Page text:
It’s safe to say that the post-Brexit immigration plans unveiled by the government, who are advising employers not to use what they consider to be ‘cheap labour’ from Europe, has struck a nerve.

Home Secretary, Priti Patel, never the most popular of ministers, has gone out on a limb and suggested that companies will be far better served by retaining and retraining staff, as well as developing automation technology.

Patel noted on BBC’s Breakfast programme that her government has to “encourage people with the right talent” and “reduce the levels of people coming to the UK with low skills,” whilst failing to adequately articulate exactly what she meant by “low skills.”

By also suggesting that businesses recruit some of the “economically inactive” potential workers in the UK, a response was guaranteed.

Given that many of the eight million or so “economically inactive” are either ill or injured and unable to work, the SNP derided Patel’s notion as a “ridiculous or dangerous idea,” whilst Labour said it would create a “hostile environment” in many companies, making it much more difficult to attract workers.

The definition of ‘skilled workers’ will, therefore, need to be changed. Under the current wording, only graduate-level education is considered as the barometer for supplying ‘skilled workers.’ This would be expanded to include those educated to A-level/Scottish Highers-equivalent standard, and trades such as carpentry or plastering would be added. Ditto childminding.

However, farmworkers and waiters/waitresses, for example, would no longer be considered suitable for this category.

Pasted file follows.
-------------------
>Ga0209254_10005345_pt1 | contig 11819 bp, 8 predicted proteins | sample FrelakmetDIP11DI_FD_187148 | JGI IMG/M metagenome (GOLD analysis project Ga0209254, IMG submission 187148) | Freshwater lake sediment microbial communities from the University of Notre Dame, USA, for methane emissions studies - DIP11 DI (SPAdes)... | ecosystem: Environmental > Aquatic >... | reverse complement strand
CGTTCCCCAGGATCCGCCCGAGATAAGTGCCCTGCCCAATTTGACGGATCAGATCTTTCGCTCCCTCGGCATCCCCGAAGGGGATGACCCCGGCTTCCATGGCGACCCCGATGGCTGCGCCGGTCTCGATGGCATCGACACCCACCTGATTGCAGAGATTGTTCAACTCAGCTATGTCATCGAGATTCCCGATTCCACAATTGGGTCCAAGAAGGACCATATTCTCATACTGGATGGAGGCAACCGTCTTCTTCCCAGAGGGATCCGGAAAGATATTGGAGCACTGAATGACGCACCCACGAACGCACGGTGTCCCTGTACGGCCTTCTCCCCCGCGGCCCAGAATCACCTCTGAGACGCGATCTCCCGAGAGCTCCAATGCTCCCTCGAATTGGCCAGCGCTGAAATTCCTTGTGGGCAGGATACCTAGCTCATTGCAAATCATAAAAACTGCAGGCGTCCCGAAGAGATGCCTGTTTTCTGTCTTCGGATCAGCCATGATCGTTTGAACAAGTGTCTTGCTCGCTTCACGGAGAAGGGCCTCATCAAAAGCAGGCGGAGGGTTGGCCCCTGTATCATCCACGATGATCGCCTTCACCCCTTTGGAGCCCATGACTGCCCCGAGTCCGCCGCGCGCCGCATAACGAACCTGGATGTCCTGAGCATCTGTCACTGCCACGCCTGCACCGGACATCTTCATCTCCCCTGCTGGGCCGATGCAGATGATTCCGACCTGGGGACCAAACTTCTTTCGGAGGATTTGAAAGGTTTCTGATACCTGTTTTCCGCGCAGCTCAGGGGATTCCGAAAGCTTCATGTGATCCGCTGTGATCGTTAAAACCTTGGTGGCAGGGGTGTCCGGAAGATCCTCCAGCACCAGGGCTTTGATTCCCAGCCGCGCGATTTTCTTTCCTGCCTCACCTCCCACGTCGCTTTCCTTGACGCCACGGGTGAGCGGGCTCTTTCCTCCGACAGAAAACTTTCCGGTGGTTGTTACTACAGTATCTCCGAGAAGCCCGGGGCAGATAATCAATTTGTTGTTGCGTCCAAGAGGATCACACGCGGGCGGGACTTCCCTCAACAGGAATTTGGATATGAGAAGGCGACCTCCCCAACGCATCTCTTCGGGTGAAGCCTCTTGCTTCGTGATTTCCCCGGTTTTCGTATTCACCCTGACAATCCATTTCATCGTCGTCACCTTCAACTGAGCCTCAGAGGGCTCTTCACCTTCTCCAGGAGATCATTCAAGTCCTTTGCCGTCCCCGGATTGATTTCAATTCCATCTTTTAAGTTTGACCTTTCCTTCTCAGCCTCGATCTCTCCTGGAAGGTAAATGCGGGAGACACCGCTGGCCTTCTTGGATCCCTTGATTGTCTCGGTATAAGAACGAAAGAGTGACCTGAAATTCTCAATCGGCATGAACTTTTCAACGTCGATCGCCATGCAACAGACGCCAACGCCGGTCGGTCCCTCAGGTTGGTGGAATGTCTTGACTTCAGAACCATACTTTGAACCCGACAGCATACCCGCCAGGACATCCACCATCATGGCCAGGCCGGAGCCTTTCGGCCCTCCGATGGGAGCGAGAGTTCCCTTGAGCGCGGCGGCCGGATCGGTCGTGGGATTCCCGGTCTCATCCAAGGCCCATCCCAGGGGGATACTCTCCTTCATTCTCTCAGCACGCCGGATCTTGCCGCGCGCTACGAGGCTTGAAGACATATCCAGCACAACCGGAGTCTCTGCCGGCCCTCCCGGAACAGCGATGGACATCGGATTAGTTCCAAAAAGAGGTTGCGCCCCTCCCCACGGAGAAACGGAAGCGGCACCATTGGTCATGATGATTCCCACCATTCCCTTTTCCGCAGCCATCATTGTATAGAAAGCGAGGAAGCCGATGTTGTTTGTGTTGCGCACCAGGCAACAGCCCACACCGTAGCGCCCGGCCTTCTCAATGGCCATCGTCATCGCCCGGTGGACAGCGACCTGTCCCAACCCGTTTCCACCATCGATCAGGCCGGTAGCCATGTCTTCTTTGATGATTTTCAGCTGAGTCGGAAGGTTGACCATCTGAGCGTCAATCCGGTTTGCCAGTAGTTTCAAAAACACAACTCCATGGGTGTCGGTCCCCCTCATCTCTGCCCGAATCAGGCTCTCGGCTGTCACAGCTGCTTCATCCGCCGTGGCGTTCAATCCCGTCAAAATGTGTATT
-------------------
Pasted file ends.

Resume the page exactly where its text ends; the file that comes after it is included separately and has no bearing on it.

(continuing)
In order to implement the same, a “points-based” immigration system will need to be brought in. Overseas citizens would have to hit the 70 point mark before being considered for work in the UK.

It’s already caused an uproar, however, it was promised in the Conservative election manifesto.

Points will be given for working in sectors that have shortages, salaries on offer and for those with qualifications. Should a prospective employee speak English and already have a job offer with an “approved sponsor,” this would immediately entitle them to 50 points.

What’s interesting to note is that workers from European Economic Area countries that currently have the automatic right to live and work in the UK irrespective of their salary or skill level will find that their rights will end on 31 December.

That is when the 11-month post-Brexit transition period is due to finish.

Perhaps the biggest change will be that of a salary. At present, the threshold is £30,000, but it’s proposed that this will decrease to £25,600. Worse still, ‘skilled workers’ may have to accept payments as low as £20,480 per annum for “specific shortage occupations.”

Unbelievably, these currently include nursing, civil engineering, psychology and classical ballet dancing – or those with PhDs relevant to a specific job.

What do you think of the government’s proposals? Are they fair, or is this a huge own goal from the Conservative party?

Let us know in the comments below.

#Brexit #Politics #Business

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